Ocasio-Cortez leading effort to block arms sale to Israel

A group of progressive House Democrats led by Rep. Alexandria Ocasio-CortezAlexandria Ocasio-CortezJD Vance takes aim at culture wars, childless politicians Poll: 73 percent of Democratic voters would consider voting for Biden in the 2024 primary On The Money: Yellen to Congress: Raise the debt ceiling or risk 'irreparable harm' | Frustration builds as infrastructure talks drag MORE (D-N.Y.) introduced a resolution Wednesday aimed at blocking a $735 million arms sale to Israel.

The resolution is largely symbolic as Democratic leaders who support the sale are unlikely to give the legislation a vote and the window for lawmakers to force a vote to block the sale closes in a couple of days. But the effort underscores the growing divide among Democrats on Israel as a bloody crisis in Gaza continues.

“For decades, the U.S. has sold billions of dollars in weaponry to Israel without ever requiring them to respect basic Palestinian rights. In so doing, we have directly contributed to the death, displacement and disenfranchisement of millions,” Ocasio-Cortez in a statement announcing the resolution of disapproval. “At a time when so many, including President BidenJoe BidenTrump hails Arizona Senate for audit at Phoenix rally, slams governor Republicans focus tax hike opposition on capital gains change Biden on hecklers: 'This is not a Trump rally. Let 'em holler' MORE, support a ceasefire, we should not be sending ‘direct attack’ weaponry to Prime Minister Netanyahu to prolong this violence.”

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In addition to Ocasio-Cortez, the effort is being led by Reps. Mark PocanMark William PocanOvernight Defense: 6B Pentagon spending bill advances | Navy secretary nominee glides through hearing | Obstacles mount in Capitol security funding fight House panel advances 6B Pentagon bill on party-line vote Democratic tensions simmer in House between left, center MORE (D-Wis.) and Rashida TlaibRashida Harbi TlaibOmar reflects on personal experiences with hate in making case for new envoy House passes bill requiring EPA to regulate 'forever chemicals' in drinking water Ohio becomes battleground for rival Democratic factions MORE (D-Mich.). Other co-sponsors include Democratic Reps. Cori Bush (Mo.), Betty McCollumBetty Louise McCollumFunding fight imperils National Guard ops Overnight Defense: Former Defense Secretary Rumsfeld dies at 88 | Trump calls on Milley to resign | House subpanel advances Pentagon spending bill House subcommittee advances 6B Pentagon spending bill MORE (Minn.), Ayanna PressleyAyanna PressleyOmar reflects on personal experiences with hate in making case for new envoy Overnight Health Care: Fauci clashes with Paul - again | New York reaches .1B settlement with opioid distributors | Delta variant accounts for 83 percent of US COVID-19 cases Duckworth, Pressley introduce bill to provide paid family leave for those who experience miscarriage MORE (Mass.), Ilhan OmarIlhan OmarOvernight Defense: US launches another airstrike in Somalia | Amendment to expand Pentagon recusal period added to NDAA | No. 2 State Dept. official to lead nuclear talks with Russia US launches second Somalia strike in week Omar reflects on personal experiences with hate in making case for new envoy MORE (Minn.), Pramila JayapalPramila JayapalHouse Democrats grow frustrated as they feel ignored by Senate Schumer feels pressure from all sides on spending strategy Liberal House Democrats urge Schumer to stick to infrastructure ultimatum MORE (Wash.) and André Carson (Ind.).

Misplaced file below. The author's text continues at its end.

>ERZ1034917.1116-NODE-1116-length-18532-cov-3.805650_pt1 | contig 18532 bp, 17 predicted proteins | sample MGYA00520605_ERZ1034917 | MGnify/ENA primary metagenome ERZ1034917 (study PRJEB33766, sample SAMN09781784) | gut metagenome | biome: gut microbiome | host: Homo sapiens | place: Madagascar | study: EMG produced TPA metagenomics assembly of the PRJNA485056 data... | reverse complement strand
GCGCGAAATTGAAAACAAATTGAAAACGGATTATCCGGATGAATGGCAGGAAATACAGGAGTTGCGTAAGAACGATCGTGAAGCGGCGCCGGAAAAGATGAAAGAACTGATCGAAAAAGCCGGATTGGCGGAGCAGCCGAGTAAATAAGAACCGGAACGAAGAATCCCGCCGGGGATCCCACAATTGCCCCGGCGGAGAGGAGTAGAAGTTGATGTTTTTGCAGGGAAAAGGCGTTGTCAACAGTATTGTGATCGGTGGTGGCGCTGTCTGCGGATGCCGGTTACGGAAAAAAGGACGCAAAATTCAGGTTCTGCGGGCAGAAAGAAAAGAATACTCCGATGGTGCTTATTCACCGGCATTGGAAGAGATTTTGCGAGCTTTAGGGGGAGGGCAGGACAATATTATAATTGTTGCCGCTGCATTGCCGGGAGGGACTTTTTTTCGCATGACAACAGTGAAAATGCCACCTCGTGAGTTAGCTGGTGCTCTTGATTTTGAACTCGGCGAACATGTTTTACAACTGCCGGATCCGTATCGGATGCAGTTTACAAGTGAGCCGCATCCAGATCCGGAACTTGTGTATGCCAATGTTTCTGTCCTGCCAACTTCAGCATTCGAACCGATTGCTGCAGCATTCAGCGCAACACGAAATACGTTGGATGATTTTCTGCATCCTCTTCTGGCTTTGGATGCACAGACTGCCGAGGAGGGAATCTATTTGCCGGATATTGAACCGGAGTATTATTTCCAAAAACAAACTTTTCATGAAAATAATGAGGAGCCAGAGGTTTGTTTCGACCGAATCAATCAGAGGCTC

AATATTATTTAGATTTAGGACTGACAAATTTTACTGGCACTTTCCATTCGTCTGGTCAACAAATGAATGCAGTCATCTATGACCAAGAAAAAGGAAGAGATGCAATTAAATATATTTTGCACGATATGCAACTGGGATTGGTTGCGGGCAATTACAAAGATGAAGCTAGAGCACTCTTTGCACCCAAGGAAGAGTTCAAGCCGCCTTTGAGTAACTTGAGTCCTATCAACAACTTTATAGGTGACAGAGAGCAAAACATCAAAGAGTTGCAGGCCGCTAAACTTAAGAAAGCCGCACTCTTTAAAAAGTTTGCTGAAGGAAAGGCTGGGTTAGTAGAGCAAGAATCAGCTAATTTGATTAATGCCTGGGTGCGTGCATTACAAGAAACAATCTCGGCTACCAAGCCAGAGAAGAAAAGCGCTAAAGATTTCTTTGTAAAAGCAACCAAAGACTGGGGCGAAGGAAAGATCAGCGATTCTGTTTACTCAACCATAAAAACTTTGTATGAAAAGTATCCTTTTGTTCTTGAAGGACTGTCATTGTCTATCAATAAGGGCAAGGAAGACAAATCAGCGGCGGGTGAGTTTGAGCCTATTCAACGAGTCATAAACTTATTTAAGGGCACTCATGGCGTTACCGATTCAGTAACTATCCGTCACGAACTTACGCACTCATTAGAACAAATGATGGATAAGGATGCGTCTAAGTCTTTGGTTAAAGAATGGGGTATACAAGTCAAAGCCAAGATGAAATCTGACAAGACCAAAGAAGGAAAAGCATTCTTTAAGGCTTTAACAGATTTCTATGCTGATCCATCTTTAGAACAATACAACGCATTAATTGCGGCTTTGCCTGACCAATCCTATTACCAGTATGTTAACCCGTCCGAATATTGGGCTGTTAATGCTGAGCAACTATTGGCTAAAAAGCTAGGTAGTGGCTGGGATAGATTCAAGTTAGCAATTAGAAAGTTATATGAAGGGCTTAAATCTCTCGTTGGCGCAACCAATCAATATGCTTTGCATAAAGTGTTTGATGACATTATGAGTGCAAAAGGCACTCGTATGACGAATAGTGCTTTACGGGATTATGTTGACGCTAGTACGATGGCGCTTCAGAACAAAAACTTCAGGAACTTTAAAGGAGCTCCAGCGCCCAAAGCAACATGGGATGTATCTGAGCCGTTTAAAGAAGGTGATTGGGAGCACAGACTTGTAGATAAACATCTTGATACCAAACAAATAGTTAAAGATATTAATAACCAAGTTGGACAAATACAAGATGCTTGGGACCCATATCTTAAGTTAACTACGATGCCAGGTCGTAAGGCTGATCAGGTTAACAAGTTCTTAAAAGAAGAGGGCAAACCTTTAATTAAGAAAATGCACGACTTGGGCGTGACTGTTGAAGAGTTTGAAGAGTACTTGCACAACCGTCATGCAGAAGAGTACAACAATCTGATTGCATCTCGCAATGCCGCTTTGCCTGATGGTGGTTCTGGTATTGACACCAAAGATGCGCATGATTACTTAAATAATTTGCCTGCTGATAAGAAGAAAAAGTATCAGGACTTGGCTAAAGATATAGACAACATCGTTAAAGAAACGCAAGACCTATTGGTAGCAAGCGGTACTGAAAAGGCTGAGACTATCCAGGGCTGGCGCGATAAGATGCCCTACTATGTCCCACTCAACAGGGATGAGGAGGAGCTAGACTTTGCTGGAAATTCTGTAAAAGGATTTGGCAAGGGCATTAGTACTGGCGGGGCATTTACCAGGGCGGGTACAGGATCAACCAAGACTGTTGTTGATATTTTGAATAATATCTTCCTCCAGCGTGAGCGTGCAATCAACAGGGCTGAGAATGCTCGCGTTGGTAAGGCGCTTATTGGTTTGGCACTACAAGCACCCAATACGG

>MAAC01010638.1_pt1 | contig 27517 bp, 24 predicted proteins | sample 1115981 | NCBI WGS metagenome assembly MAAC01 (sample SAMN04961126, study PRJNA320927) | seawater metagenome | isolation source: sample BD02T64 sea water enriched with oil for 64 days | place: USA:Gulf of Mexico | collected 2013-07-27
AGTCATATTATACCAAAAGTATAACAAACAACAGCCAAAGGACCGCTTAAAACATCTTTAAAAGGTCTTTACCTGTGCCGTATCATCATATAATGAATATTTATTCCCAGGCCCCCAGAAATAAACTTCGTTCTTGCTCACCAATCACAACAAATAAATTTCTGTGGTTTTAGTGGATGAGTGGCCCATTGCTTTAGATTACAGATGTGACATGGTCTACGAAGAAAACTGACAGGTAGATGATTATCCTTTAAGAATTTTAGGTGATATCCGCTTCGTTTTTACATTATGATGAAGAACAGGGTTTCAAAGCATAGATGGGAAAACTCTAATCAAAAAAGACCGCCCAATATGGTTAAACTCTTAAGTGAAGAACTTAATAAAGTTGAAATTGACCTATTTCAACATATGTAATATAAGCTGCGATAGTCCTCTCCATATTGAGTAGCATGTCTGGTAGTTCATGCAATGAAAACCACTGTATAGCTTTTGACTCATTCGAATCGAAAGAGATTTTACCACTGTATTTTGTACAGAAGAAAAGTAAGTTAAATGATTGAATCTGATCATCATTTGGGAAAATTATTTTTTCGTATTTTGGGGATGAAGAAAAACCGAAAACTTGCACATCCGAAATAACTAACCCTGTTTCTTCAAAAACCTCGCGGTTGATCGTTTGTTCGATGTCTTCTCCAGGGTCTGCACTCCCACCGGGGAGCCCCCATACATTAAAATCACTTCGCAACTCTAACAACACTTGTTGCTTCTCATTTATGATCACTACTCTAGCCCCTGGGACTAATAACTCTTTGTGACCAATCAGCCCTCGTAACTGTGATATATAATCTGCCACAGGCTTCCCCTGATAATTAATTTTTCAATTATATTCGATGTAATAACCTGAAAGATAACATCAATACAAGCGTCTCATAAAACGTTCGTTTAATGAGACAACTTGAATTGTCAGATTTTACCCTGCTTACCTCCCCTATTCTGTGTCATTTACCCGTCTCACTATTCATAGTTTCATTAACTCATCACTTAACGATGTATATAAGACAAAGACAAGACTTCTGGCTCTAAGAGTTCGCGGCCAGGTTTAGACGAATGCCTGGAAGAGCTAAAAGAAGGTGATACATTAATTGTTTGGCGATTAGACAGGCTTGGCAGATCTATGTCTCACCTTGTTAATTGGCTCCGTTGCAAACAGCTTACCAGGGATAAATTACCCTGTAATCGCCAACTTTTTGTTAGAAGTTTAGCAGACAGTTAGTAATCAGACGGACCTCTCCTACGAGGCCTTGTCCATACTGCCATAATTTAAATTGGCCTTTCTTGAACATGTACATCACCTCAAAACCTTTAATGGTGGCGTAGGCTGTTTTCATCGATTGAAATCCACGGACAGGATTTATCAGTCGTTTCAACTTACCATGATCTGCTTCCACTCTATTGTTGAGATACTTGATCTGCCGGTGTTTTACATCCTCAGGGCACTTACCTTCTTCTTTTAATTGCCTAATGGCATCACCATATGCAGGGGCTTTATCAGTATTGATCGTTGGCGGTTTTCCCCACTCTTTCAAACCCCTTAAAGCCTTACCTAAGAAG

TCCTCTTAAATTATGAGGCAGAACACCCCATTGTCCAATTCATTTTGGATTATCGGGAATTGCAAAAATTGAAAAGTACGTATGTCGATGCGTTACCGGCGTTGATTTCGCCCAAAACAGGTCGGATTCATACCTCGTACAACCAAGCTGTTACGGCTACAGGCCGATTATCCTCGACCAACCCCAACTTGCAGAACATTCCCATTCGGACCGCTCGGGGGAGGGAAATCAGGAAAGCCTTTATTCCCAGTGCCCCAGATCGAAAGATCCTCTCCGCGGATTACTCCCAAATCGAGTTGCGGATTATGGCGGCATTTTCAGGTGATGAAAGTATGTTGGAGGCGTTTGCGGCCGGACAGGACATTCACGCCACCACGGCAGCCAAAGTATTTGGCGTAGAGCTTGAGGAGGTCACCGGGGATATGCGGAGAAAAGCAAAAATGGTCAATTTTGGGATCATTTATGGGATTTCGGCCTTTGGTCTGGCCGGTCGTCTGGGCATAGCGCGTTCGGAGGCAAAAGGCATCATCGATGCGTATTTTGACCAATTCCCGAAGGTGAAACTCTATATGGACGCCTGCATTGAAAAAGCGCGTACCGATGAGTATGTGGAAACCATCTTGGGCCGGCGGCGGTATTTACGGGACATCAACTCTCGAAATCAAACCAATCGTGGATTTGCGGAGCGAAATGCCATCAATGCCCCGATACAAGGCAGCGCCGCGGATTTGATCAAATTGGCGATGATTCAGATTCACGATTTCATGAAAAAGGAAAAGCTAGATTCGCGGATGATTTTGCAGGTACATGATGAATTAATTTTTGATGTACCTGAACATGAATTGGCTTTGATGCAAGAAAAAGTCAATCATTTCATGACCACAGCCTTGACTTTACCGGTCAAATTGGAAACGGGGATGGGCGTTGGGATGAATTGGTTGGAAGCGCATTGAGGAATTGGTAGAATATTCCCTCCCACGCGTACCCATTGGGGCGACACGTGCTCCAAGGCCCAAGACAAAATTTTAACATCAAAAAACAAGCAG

The Biden administration notified Congress on May 5 that it approved selling Israel $735 million in weapons, mostly Boeing-made Joint Direct Attack Munitions that can turn so-called dumb bombs into precision-guided missiles.

Most arms sales are subject to a 30-day congressional review period during which lawmakers can block the deals if they want. But some close allies, including Israel, are afforded a 15-day review period, and just two days remain in the window to block the latest sale to Israel.

The sale was approved before the current violence, but when news broke Monday of the sale, progressives were furious that the Biden administration was proceeding with it amid the current crisis.

"It is long past time to end the U.S. policy of unconditional military arms sales, particularly to governments that have violated human rights," Ocasio-Cortez, Pocan and Tlaib wrote to follow House Democrats seeking co-sponsors for their resolution in a letter, a copy of which was obtained by The Hill. "The United States should be prioritizing humanitarian aid and upholding human rights, not rushing through arms sales that could fuel further violence."

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The ongoing conflict between Israel and Hamas, the militant group that controls the Gaza Strip, is now in its second week and shows no sign of abating.

Hamas has fired thousands of rockets at Israel — most of which have been intercepted by its Iron Dome defense system — and the Israeli government has responded with scores of aerial bombings on Gaza, the majority of which have hit their targets, causing massive amounts of Palestinian civilian deaths and injuries. More than 200 Palestinians have been killed, compared with at least 12 Israelis.

Public statements from the White House on calls between President Biden and Israeli Prime Minister Benjamin NetanyahuBenjamin (Bibi) NetanyahuMORE have become increasingly more stern, with a statement Wednesday saying Biden told Netanyahu he expects a “significant de-escalation” in the violence between Israel and Hamas by Wednesday to put the two sides "on the path to a cease-fire.”

But progressive Democrats have been looking for a more explicit demand from Biden for a cease-fire.

Updated at 12:53 p.m.